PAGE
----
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2024 Cleveland Humanities Festival to explore “AWE”

This spring, the ninth Cleveland Humanities Festival continues its annual exploration of some of society’s most pressing issues and concerns—through the lens of a single topic

This March through May, the 2024 Cleveland Humanities Festival (CHF) will consider AWE, a complex emotional and cognitive state that can be triggered by a variety of experiences. AWE will be explored through art, literature, music and more at 40-plus free public events throughout Northeast Ohio. 

Marking its ninth year, the 2024 CHF will feature a diverse lineup of speakers and performers, including lectures and a workshop with an historian specializing in the history of psychiatry, neuroscience, and the other mind and behavioral sciences; a staged reading of original creative works on the topic of awe as it relates to the solar eclipse; a panel focused on the development of awe in children and youth; and readings and conversation with an Emmy-award winning poet.

“Awe marks our lives in personal and public ways. Attention to the complexity of this little understood profound emotion may contain keys to our collective flourishing,” said Michele Tracy Berger, director of the Baker-Nord Center for the Humanities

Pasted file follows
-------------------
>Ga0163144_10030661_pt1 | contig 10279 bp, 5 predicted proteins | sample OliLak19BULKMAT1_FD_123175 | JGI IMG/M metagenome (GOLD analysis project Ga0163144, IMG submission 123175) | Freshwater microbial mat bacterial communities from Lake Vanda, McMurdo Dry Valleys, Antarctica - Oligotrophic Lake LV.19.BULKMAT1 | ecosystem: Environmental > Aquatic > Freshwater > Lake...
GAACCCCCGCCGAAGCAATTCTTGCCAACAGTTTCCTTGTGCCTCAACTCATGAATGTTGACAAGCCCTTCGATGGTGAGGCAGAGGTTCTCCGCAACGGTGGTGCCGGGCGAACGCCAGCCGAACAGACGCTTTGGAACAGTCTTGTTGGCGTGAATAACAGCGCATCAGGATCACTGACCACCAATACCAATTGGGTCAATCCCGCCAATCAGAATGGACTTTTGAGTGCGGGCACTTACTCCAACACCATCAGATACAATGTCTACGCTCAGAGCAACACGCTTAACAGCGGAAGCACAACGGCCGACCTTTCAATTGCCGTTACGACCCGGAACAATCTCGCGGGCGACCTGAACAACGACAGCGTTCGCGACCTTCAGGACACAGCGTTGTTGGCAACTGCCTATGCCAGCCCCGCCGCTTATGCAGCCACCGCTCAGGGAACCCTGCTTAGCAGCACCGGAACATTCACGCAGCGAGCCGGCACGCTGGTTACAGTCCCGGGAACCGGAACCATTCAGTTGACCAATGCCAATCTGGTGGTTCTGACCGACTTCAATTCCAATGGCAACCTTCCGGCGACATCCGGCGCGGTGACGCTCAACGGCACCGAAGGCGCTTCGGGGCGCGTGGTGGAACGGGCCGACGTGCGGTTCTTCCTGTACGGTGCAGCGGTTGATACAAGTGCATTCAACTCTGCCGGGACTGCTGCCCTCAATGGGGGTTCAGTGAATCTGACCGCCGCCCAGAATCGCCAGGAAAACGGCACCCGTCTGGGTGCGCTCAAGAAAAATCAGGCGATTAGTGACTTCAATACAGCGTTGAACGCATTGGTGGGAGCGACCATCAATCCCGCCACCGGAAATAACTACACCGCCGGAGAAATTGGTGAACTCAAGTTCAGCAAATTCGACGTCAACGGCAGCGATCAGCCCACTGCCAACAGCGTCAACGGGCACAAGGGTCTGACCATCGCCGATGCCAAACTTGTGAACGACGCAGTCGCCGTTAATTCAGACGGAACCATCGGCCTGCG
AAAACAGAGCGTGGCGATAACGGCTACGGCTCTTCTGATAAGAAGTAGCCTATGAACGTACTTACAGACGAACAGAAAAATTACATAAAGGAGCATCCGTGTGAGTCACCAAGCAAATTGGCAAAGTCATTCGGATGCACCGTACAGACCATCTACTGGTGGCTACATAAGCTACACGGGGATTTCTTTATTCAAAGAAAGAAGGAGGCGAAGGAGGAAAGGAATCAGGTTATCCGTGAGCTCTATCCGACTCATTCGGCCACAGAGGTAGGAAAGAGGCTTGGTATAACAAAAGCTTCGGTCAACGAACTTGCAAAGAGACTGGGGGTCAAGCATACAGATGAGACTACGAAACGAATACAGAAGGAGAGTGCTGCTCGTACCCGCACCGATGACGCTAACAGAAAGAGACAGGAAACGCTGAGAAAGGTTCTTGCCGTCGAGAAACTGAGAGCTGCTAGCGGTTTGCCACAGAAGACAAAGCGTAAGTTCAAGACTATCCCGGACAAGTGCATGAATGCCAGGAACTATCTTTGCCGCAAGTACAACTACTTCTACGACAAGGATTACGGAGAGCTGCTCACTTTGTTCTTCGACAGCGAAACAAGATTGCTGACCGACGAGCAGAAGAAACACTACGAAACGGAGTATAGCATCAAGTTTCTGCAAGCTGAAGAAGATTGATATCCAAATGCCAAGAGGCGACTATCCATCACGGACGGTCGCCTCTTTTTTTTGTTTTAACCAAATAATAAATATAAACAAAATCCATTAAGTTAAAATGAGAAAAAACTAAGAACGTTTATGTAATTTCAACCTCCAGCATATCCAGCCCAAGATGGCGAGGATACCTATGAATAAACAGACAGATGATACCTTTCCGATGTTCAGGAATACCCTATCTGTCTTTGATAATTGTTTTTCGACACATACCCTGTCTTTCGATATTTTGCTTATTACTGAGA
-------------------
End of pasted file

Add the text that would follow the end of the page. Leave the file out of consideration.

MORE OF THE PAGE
Led by the Baker-Nord Center for the Humanities at Case Western Reserve University, the festival involves more than 20 diverse institutions and represents one of the most inclusive and wide-ranging cultural collaborations in a region known for its arts and humanities excellence.

“Everyone is invited to join in as we explore this profound topic,” said Berger, the Eric and Jane Nord Family Professor at the College of Arts and Sciences at Case Western Reserve. “Through the various performances, lectures, workshops, and events, we seek to inspire new questions and ignite a spirit of curiosity. Together, we will delve into how human cultures have embraced, celebrated, ritualized, and given meaning to this emotion.”